There are more than 1.4 billion people in India, but as we rode our motorcycles along the narrow strip of pavement that would become the highest road in the world, we were alone.
As we climbed, the air gradually thinned and soon the weather soured. Dark clouds swirled through the nearby peaks and cold wind whipped at our faces. High above the treeline, the surrounding slopes were barren and rocky, no snow to dance in the currents or forests to wave and sigh in the wind. The mountains stood stoically while man-made things like prayer flags and road signs flapped and swayed in sharp gusts of alpine air.
Team CTXP this time consisted of Spurgeon and myself, along with Spenser and a small video crew. Our machines were Triumph’s new Speed 400 and Scrambler 400 X, and their reaction to climbing above 17,000 feet was largely the same as ours — breathing hard and feeling weak. We were closing in on the summit of an ultimate test for Triumph’s new Bajaj-built 398 cc singles, neither one really made for cross-country travel and each of them carrying at least 200 pounds of American adventurer.
Behind us was nearly a week of riding from Delhi, and it felt like each mile had its own story to tell. We had survived an overnight traffic jam, crossed countless streams tumbling over the road, ridden under the arms of excavators in the middle of work, and watched the streets of a city become a river. All in the name of getting to Umling La, the highest motorable pass on the planet. And, of course, making the video below.
As epic as our destination was, the journey was the whole point, as usual, and India was very much the rule, not the exception to that old adage. First of all, it’s far away. Just getting ourselves from Los Angeles (and Philadelphia) to the humid blast of air stepping out of Indira Gandhi International Airport was a test all on its own. But that’s Spurgeon’s story.
The paradox of Indian traffic
We had one hurdle to clear that was more serious than visa or passport issues and more unfamiliar than splashing across a washed-out road — traffic etiquette. Exactly what is so intimidating about riding a motorcycle in India is hard to say, because it’s made up of so many little things. It's like trying to explain which part of a diamond sparkles.
It was not my first time in Delhi, and so the taxi ride from the airport reminded me of the chaos of crowded Indian roads. Spurgeon, on the other hand, is normally swaddled in the velvet cocoon of Pennsylvania, where practically everyone uses a horse-drawn carriage. Watching an Uber driver calmly weave and honk his way across the sprawl of 30 million people was impressive, but not confidence inspiring.
After a day or so of preparing the bikes and packing the crew car, we headed north into and through New Delhi, and onto a segment of the epic National Highway 44 that connects Delhi to the population of Chandigarh, about 150 miles away. It was early on a Sunday morning when we left, and quieter than usual.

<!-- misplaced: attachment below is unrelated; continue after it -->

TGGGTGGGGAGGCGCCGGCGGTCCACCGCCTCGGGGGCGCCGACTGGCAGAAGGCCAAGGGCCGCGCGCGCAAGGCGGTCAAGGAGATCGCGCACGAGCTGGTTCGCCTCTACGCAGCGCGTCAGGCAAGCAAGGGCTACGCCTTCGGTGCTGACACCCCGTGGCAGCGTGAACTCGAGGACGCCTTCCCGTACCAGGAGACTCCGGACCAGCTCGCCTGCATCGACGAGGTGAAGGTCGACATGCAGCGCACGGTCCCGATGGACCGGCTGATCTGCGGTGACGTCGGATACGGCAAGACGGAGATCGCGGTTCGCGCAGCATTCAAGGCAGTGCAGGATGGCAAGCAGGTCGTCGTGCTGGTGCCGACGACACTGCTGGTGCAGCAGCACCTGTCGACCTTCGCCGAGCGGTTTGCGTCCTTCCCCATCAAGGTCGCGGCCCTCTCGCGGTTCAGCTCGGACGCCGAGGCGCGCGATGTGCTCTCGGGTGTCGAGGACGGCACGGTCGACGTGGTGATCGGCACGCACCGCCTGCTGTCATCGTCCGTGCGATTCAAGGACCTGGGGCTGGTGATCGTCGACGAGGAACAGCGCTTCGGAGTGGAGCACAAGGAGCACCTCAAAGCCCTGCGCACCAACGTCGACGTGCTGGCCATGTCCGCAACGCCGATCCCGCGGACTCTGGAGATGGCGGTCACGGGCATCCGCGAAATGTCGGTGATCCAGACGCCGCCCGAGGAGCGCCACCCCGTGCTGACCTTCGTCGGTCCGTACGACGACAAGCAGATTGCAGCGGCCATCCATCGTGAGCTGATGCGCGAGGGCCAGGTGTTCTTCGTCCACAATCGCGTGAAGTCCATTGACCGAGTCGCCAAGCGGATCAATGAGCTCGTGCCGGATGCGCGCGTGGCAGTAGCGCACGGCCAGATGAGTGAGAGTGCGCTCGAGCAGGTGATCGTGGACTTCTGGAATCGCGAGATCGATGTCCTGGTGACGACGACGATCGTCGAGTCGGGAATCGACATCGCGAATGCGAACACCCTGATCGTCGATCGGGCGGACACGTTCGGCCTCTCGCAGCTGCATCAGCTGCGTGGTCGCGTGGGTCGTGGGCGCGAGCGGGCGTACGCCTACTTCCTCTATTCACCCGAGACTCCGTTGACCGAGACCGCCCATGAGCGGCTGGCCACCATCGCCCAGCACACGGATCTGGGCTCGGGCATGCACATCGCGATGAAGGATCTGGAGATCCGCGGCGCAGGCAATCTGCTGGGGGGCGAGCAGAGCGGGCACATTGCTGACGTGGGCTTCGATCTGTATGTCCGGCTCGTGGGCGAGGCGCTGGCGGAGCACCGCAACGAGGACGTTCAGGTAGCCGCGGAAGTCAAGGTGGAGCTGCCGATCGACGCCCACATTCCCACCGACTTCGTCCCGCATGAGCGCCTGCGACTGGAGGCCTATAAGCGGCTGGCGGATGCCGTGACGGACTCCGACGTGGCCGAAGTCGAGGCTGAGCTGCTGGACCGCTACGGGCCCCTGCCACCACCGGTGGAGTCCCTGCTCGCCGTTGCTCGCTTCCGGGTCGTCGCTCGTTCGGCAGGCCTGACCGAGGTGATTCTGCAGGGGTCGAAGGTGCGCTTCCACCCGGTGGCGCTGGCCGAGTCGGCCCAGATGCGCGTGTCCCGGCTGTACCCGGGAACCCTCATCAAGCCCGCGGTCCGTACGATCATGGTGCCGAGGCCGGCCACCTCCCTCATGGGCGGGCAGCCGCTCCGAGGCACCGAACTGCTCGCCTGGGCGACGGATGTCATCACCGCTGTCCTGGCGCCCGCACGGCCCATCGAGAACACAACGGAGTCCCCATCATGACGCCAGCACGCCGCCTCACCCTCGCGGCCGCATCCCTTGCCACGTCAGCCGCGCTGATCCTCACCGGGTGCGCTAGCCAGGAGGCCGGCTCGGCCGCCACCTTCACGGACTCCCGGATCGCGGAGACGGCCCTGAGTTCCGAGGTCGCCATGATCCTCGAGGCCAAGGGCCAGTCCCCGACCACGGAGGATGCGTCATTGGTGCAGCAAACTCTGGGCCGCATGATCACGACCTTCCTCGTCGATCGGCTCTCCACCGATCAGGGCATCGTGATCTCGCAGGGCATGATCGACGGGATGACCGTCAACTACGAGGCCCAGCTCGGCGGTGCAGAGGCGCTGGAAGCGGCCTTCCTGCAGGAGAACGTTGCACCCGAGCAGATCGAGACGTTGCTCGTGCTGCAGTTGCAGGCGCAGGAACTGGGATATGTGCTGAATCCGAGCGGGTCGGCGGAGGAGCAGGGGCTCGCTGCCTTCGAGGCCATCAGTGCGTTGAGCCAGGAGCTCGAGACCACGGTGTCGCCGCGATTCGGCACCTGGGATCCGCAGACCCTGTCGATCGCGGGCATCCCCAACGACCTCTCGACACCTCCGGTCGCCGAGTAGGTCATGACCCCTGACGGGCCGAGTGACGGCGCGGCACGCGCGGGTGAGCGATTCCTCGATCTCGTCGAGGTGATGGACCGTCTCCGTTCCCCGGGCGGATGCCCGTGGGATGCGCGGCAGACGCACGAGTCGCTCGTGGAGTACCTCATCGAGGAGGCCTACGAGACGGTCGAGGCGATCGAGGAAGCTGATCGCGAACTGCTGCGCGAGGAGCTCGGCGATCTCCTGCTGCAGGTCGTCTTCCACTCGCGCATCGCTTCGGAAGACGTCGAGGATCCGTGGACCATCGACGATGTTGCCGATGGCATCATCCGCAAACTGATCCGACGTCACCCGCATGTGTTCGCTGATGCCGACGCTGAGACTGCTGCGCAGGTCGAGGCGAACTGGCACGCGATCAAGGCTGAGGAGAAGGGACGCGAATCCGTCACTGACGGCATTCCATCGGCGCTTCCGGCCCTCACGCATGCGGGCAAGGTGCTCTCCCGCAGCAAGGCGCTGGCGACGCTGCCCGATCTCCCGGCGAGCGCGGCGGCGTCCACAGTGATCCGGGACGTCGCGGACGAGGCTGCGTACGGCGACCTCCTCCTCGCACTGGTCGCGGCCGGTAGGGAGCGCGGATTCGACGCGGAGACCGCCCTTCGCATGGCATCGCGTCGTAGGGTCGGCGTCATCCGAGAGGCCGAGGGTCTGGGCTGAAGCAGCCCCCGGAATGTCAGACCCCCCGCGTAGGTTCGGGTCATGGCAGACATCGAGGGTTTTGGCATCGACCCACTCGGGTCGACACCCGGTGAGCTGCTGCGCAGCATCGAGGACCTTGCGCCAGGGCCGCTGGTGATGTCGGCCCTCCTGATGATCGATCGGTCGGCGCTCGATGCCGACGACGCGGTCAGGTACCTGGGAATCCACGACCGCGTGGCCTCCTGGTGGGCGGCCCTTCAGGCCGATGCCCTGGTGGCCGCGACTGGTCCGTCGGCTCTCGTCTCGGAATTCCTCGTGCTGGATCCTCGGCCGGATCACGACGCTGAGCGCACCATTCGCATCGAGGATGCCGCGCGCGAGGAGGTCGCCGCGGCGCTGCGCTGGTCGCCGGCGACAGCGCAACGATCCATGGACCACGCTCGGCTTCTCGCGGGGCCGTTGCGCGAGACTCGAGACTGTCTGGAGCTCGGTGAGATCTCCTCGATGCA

Some combination of pollution and humidity made the atmosphere hazy and translucent, hanging over the city and diffusing the sunrise into a dull glow that slowly brightened as the teeming pool of humanity came to life. Traffic was light, but it’s not the number of cars on the road that’ll fray an American rider’s nerves, y’see, it’s how they all interact. Everyone driving on the left side of the road (the wrong side, to us ‘Mericans) is the least shocking piece of it all.
One of the hardest things to get used to is how many different vehicles make up the traffic — along with motorcycles, cars, vans, and semi trucks there are tractors, auto-rickshaws (tuk tuks, to some), every kind of pedal-powered contraption, scooters, people in wheelchairs, pedestrians, dogs, and just about any other mode of transportation you can imagine. Rather than small vehicles using smaller roads, everyone shares the largest road — for the simple reason, I assume, that it’s the best way to get from A to B.
General etiquette of the road also took some getting used to for us westerners. There are lanes painted on the road but they’re not even taken as a suggestion, much less used as a guideline. People go where it seems to make the most sense for them, and the traffic behind is left to sort it out. Turn signal usage is surprisingly high, though it wasn’t always clear that it meant what I thought it meant. Traffic signals are rare and stop signs don’t really mean anything. Speed bumps and common sense rule the roads.
Sometimes closing speeds are very high, and the combination of different vehicles is staggering. Imagine a massive diesel truck moving around a 12-foot long tricycle full of cargo, which is passing a sedan that is inexplicably parked in the slow lane, as a school bus passes the truck and two SUVs pass the school bus, all while a family walks slowly across the road in front of all of the vehicles.
As insane and chaotic as it seems, not once did I see anyone who seemed to be upset with someone else. Everyone goes through the motions and seems to understand what the other is trying to do. There’s essentially no indignance or entitlement, even if people are clearly in the way of others. Drivers and riders honk incessantly, mostly to let other vehicles know where they are, but it seems like there is rarely aggravation. It’s mayhem with a Mona Lisa smile.